Quartered the world, and o’er green Neptune's back
With ships made cities, condemn myself to lack
The courage of a woman ; less noble mind 1
Than she, which, by her death, our Cæsar tells,
I am conqueror of myself. Thou art sworn, Eros,
That, when the exigent should come, (which now
Is come, indeed,) when I should see behind me
The inevitable prosecution of
Disgrace and horror, that, on my command,
Thou then wouldst kill me. Do't; the time is come.
Thou strik'st not me; 'tis Cæsar thou defeat'st.
Put color in thy cheek.

The gods withhold me!
Shall I do that, which all the Parthian darts,
Though enemy, lost aim, and could not ?

Wouldst thou be windowed in great Rome, and see
Thy master thus with pleached? arms, bending down
His corrigible : neck, his face subdued
To penetrative shame ; whilst the wheeled seat
Of fortunate Cæsar, drawn before him, branded
His baseness that ensued ? 4

I would not see't.
Ant. Come, then; for with a wound I must be

Draw that thy honest sword, which thou hast worn
Most useful for thy country.

O sir, pardon me.
Ant. When I did make thee free, swor'st thou not

To do this when I bade thee? Do it at once ;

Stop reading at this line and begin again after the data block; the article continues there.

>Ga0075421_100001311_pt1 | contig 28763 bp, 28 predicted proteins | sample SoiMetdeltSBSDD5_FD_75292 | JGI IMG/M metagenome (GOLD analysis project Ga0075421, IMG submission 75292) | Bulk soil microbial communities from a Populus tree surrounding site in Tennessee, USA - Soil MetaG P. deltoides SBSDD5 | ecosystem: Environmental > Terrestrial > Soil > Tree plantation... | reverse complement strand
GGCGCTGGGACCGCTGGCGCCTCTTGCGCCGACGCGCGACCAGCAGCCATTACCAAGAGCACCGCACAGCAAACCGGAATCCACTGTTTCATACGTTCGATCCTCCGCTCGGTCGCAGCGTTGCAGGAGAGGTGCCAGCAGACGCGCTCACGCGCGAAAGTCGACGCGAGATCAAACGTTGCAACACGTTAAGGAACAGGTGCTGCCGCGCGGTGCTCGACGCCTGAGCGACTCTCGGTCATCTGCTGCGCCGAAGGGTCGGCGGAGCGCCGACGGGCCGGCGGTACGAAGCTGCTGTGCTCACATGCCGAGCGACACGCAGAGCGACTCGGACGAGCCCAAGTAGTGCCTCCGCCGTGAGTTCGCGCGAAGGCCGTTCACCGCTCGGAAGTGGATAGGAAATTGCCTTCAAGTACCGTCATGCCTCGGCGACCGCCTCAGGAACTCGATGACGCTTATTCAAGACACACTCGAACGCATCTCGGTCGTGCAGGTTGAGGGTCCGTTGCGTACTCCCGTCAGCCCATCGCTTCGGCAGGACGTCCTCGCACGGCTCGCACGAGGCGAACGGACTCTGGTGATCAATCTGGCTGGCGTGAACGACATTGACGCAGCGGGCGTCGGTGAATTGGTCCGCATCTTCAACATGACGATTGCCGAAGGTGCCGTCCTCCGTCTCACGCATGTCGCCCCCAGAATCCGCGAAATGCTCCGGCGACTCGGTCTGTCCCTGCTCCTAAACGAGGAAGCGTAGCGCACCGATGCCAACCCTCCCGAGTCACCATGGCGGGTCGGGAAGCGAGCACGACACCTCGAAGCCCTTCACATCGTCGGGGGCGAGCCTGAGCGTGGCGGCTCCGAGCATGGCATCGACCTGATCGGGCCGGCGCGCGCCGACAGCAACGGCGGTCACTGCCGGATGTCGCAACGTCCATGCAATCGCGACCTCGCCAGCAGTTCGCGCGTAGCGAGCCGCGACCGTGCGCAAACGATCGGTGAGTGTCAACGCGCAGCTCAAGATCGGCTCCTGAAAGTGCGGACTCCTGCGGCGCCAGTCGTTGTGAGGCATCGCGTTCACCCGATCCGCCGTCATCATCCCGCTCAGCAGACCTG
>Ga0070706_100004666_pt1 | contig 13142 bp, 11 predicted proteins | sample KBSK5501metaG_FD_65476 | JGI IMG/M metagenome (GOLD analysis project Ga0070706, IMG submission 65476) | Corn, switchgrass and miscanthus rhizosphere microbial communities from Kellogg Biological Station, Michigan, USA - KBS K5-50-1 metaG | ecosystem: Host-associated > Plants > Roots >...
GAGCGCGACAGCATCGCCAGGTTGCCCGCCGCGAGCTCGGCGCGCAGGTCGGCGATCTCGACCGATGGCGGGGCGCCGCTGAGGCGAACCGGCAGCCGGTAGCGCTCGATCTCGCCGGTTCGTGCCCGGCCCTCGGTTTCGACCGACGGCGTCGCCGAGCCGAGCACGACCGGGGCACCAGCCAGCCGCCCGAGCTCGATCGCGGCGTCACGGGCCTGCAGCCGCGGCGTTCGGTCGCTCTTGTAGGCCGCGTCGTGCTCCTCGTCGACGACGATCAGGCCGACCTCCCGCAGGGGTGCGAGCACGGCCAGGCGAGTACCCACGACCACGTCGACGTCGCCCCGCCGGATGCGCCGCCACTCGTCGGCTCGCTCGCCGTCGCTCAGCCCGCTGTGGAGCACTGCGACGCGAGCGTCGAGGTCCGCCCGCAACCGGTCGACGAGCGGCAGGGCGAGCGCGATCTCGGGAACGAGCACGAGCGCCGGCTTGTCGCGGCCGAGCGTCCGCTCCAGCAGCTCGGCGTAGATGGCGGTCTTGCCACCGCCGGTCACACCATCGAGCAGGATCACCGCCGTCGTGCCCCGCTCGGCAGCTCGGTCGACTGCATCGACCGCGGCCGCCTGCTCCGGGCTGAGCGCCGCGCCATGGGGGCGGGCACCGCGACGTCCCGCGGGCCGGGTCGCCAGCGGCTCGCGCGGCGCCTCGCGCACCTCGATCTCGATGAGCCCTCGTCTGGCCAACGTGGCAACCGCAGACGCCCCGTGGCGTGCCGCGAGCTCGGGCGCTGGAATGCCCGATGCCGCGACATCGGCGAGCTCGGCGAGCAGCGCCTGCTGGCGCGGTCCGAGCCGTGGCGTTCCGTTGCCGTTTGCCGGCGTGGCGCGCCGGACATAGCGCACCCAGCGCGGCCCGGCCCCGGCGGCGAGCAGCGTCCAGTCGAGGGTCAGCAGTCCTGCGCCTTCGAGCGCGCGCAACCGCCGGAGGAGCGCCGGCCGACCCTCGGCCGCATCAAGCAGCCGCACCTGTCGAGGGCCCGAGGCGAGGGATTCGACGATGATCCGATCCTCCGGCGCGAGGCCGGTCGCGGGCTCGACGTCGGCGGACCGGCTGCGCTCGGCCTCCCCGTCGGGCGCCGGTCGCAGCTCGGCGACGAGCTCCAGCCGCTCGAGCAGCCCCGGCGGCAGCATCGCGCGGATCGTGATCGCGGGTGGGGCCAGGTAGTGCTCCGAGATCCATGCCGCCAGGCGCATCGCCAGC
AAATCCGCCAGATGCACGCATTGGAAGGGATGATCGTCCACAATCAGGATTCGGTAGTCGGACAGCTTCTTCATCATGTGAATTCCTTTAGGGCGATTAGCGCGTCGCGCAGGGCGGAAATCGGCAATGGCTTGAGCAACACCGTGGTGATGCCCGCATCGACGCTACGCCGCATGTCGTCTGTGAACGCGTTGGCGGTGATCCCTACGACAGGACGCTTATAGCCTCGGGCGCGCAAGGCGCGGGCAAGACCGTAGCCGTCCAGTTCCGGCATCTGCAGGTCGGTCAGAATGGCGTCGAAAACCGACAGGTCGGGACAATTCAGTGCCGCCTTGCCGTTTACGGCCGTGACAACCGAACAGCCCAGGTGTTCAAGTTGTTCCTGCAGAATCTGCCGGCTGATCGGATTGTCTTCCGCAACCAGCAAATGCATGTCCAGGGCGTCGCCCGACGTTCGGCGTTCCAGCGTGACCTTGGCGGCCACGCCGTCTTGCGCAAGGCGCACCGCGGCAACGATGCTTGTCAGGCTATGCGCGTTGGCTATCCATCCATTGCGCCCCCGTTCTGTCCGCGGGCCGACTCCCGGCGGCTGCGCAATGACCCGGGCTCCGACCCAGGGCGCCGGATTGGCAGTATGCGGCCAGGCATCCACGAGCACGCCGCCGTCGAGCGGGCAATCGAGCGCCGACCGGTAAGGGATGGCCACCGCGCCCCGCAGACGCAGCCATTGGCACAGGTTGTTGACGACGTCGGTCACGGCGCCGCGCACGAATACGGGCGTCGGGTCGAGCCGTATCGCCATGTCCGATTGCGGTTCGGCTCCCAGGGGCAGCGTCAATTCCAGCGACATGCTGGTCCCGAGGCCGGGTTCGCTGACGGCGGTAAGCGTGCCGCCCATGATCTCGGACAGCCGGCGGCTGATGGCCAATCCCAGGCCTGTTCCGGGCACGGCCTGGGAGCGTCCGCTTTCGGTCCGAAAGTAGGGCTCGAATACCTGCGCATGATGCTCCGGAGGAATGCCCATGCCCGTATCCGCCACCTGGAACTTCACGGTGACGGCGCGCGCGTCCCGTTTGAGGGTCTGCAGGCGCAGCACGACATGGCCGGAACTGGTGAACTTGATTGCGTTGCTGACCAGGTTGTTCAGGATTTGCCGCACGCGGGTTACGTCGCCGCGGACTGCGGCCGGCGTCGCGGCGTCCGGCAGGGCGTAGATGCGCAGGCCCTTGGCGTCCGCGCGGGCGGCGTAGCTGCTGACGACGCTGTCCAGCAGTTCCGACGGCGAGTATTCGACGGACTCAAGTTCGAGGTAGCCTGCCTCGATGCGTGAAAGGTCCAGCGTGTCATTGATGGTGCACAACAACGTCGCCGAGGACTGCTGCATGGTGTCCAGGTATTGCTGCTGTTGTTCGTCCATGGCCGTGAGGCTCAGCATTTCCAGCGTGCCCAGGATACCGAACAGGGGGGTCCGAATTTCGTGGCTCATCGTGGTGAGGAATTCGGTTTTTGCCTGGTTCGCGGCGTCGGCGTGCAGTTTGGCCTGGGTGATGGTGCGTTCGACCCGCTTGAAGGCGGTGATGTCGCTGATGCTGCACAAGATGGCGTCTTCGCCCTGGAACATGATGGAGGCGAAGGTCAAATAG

Or thy precedent services are all
But accidents unpurposed. Draw, and come.

Eros. Turn from me then that noble countenance Wherein the worship of the whole world lies.


1 The termination bly is often written ble by old writers, and is frequently to be found so in Shakspeare. To mind or purpose is a verb extensively used in former times.

2 i. e. arms folded. 3 Corrigible for corrected, and afterwards penetrative for penetrating. 4 “ Branded with baseness the poor wretch that followed.

Ant. Lo thee.

[Turning from him. Eros. My sword is drawn. Ant.

Then let it do at once , The thing why thou hast drawn it. Eros.

My dear master,
My captain and my emperor! let me say,
Before I strike this bloody stroke, farewell.

Ant. 'Tis said, man; -and farewell.
Eros. Farewell, great chief. Shall I strike now?

Now, Eros. Eros. Why, there, then.—[Falls on his sword.] Thus

do I escape the sorrow Of Antony's death.

[Dies. Ant.

Thrice nobler than myself!
Thou teachest me, O valiant Eros, what
I should, and thou couldst not. My queen and Eros
Have, by their brave instruction, got upon me
A nobleness in record. But I will be
A bridegroom in my death, and run into't